Netflix will be showcasing plenty of big-name stars in the coming weeks as the streaming service begins gearing up for awards season. But his current leading man, his MVP of the month, is Jeffrey Dahmer, the notorious serial killer who died in 1994.
“Monster: The Jeffrey Dahmer Story” is currently Netflix’s most-watched title, according to its self-reported data released on September 27, amassing more than 196 million hours of viewing in the past week. And in case that hasn’t satisfied the interest in all things Dahmer, it will be followed on October 1st. 7 of “Conversations With a Killer: The Jeffrey Dahmer Tapes,” the latest installment in that docuseries franchise, which has in the past featured Ted Bundy and, more recently, John Wayne Gacy.
Obviously, there is an enduring fascination with serial killers that has fueled interest in certain strata of the most prolific and heinous of them, what criminologist Scott A. Bonn called “famous freaks” in a 2017 article for Psychology Today, so the audience is hardly an innocent bystander in this rather sordid equation.
However, the renewed fascination with Dahmer again raises questions about whether these Hollywood productions starring charismatic actors (here Evan Peters, while Bundy has been played by Mark Harmon and, in recent years, Zac Efron, Chad Michael Murray and Luke Kirby) can’t help but romanticize them in a media-obsessed age. (In an interview last year, Kirby admitted to having to overcome “a ‘disgusting’ factor” before taking on the role of Bundy in “No Man of God.”)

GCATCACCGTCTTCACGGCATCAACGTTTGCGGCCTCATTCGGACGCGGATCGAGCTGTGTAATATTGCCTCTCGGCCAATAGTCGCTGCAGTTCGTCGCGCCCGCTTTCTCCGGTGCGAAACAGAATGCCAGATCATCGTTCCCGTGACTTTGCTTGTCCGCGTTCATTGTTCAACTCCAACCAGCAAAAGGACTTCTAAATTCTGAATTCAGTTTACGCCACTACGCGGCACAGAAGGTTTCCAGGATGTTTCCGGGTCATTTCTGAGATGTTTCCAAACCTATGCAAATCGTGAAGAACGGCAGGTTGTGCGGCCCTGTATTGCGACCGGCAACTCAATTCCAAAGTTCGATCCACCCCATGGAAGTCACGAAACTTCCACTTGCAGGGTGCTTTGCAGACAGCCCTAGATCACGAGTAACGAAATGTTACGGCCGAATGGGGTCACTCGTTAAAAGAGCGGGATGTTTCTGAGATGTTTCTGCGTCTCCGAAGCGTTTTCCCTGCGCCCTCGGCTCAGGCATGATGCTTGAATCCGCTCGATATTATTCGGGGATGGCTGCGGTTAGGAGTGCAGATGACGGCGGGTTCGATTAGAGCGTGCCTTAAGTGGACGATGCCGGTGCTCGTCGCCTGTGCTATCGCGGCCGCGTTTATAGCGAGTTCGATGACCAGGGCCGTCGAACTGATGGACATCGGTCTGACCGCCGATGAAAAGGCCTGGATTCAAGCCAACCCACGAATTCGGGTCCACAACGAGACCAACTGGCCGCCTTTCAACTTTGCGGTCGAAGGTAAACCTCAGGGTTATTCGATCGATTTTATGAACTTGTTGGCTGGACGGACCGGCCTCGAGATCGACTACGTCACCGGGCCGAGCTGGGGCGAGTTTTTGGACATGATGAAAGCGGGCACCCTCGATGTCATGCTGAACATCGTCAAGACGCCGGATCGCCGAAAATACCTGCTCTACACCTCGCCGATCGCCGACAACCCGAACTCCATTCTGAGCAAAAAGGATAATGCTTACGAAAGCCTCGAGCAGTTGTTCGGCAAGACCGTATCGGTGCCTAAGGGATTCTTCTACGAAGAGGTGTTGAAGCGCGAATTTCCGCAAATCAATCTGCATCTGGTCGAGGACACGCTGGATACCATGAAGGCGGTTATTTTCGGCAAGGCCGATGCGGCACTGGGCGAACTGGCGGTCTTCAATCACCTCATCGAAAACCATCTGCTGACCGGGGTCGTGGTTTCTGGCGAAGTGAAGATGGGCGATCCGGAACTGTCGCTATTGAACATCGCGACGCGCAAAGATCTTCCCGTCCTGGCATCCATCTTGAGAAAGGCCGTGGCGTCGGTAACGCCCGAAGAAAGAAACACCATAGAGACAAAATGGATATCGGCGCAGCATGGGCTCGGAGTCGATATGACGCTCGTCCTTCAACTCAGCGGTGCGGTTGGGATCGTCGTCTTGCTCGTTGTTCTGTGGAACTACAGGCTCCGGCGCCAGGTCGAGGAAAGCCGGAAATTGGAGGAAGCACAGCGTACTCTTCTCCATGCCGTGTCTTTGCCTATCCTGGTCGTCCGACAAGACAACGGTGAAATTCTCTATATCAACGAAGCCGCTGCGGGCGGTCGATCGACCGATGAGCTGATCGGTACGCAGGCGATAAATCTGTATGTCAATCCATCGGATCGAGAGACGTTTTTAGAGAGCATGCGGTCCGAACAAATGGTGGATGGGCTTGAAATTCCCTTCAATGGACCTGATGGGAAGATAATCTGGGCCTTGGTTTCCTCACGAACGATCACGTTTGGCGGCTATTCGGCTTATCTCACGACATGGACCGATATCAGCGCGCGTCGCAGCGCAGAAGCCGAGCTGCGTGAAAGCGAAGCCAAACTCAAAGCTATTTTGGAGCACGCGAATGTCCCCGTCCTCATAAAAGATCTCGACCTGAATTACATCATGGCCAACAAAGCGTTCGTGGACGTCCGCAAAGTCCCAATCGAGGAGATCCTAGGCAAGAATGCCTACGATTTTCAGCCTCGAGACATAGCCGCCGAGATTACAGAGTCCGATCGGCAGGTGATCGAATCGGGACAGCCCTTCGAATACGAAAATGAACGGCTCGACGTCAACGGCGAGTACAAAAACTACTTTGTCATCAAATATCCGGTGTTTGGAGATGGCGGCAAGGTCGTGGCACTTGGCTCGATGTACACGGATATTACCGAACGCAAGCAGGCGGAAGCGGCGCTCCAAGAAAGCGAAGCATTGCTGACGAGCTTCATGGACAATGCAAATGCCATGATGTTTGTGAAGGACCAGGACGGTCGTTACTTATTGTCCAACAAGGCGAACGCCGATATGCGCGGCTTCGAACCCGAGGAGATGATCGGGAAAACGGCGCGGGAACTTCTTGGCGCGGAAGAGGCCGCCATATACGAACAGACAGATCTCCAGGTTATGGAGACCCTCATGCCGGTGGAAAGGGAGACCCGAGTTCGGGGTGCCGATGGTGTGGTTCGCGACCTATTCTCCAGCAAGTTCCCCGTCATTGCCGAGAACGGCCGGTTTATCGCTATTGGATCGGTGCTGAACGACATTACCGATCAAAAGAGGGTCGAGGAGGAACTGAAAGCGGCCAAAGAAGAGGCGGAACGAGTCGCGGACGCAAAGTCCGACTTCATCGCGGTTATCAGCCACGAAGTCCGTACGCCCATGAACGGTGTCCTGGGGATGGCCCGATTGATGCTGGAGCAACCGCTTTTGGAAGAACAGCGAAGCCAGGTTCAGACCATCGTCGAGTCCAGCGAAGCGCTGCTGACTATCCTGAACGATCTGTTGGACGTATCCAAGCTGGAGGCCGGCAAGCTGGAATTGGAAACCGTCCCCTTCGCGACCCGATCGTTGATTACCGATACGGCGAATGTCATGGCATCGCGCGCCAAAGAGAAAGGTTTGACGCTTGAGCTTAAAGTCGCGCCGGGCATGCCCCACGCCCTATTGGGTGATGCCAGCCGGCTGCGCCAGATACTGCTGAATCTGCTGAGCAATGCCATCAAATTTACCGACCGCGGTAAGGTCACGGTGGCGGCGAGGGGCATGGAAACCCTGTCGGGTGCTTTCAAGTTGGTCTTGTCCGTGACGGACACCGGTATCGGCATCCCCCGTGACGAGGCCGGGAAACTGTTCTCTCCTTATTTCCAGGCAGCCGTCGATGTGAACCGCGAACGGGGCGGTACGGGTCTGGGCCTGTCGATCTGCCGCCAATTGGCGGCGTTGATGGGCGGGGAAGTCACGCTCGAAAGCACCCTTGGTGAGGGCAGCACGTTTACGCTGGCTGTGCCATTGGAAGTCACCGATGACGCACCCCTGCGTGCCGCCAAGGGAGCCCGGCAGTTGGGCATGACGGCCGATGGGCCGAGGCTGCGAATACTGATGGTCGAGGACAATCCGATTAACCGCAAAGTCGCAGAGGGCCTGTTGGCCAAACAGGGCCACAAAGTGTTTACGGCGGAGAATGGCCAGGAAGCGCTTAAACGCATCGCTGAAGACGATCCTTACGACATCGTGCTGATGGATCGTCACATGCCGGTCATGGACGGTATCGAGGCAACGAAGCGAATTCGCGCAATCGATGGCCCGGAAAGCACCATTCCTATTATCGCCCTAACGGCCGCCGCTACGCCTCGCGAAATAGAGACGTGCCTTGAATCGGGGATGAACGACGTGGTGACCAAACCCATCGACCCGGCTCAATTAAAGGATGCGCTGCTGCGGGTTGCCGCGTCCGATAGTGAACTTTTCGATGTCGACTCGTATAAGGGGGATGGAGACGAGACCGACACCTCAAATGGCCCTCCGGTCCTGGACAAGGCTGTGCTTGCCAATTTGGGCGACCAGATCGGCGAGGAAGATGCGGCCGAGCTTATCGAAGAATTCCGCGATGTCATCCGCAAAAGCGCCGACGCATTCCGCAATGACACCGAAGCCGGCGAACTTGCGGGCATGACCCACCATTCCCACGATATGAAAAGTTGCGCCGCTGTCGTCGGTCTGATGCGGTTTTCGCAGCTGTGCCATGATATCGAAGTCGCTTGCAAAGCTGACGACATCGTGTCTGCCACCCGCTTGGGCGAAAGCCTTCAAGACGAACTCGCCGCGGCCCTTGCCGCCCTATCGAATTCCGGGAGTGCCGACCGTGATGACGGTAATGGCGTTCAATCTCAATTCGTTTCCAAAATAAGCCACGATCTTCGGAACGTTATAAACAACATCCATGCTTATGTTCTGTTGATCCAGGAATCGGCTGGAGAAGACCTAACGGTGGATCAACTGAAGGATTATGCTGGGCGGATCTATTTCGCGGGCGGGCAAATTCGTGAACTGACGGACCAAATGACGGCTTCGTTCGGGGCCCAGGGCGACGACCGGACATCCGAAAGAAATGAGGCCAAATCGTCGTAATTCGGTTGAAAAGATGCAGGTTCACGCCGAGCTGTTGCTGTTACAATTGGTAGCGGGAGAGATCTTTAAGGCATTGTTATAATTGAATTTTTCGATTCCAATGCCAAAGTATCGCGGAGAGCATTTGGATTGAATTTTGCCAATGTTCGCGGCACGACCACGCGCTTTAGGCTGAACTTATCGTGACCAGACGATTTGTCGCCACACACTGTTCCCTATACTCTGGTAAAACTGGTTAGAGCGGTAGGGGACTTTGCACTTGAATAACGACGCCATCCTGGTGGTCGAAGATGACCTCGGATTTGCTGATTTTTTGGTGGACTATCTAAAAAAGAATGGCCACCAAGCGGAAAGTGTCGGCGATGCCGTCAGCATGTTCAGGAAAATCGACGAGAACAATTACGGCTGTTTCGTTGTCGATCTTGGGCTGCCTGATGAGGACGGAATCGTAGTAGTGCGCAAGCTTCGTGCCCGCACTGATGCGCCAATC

“Monster” producers Ryan Murphy and Ian Brennan were clearly aware of those concerns and sought to put more emphasis on Dahmer’s 17 victims and a justice system that allowed him to get away with it while he did it.
Yet there is a haunting quality to the way the show, with the benefit of 10 episodes to tell the story, prolongs some of those encounters and depicts the lurid evidence of Dahmer’s crimes.
Netflix opted not to make the series available for review before its debut, which didn’t hurt a commercial performance that ranks among the best of its dramas, such as “Stranger Things” and “Bridgerton.” That strategy might also have side-stepped some of the controversy that subsequently arose over the production’s impact on the families of the murdered Dahmers.
In a first-person account of well-informed personFor example, Rita Isbell, the sister of Dahmer’s victim Errol Lindsey, said of appearing on the show, “I feel like Netflix should have asked if we cared or how we felt about doing it. They didn’t ask me anything. They just did.”
As noted, interest in “famous monsters” is nothing new, and Dahmer’s current revival is not the first nor will it be the last we see of him, whether in documentary or dramatized form. In a media-saturated landscape, serial killers have acquired their own brand of currency.
What the genre’s popularity doesn’t address, however, is, as Kirby put it, the “yuck” factor. While “Monster” might have sought to preempt certain criticisms, that’s one that Netflix, and indeed the entertainment industry, hasn’t resolved.
“Monster: The Jeffrey Dahmer Story” is currently streaming on Netflix, and “Conversations With a Killer: The Jeffrey Dahmer Tapes” will premiere on October 1. 7.